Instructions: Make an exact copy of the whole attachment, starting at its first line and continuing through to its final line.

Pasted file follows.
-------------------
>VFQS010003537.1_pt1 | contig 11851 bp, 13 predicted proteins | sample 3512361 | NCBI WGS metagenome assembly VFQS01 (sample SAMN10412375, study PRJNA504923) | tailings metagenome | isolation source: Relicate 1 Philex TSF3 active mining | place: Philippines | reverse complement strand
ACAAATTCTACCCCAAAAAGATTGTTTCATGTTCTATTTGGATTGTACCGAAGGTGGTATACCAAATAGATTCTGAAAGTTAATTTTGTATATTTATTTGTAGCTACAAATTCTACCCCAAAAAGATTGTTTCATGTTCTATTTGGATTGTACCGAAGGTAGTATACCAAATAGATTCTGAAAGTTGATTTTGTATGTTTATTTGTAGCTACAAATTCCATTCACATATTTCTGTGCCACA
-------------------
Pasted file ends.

>VFQS010003537.1_pt1 | contig 11851 bp, 13 predicted proteins | sample 3512361 | NCBI WGS metagenome assembly VFQS01 (sample SAMN10412375, study PRJNA504923) | tailings metagenome | isolation source: Relicate 1 Philex TSF3 active mining | place: Philippines | reverse complement strand
ACAAATTCTACCCCAAAAAGATTGTTTCATGTTCTATTTGGATTGTACCGAAGGTGGTATACCAAATAGATTCTGAAAGTTAATTTTGTATATTTATTTGTAGCTACAAATTCTACCCCAAAAAGATTGTTTCATGTTCTATTTGGATTGTACCGAAGGTAGTATACCAAATAGATTCTGAAAGTTGATTTTGTATGTTTATTTGTAGCTACAAATTCCATTCACATATTTCTGTGCCACA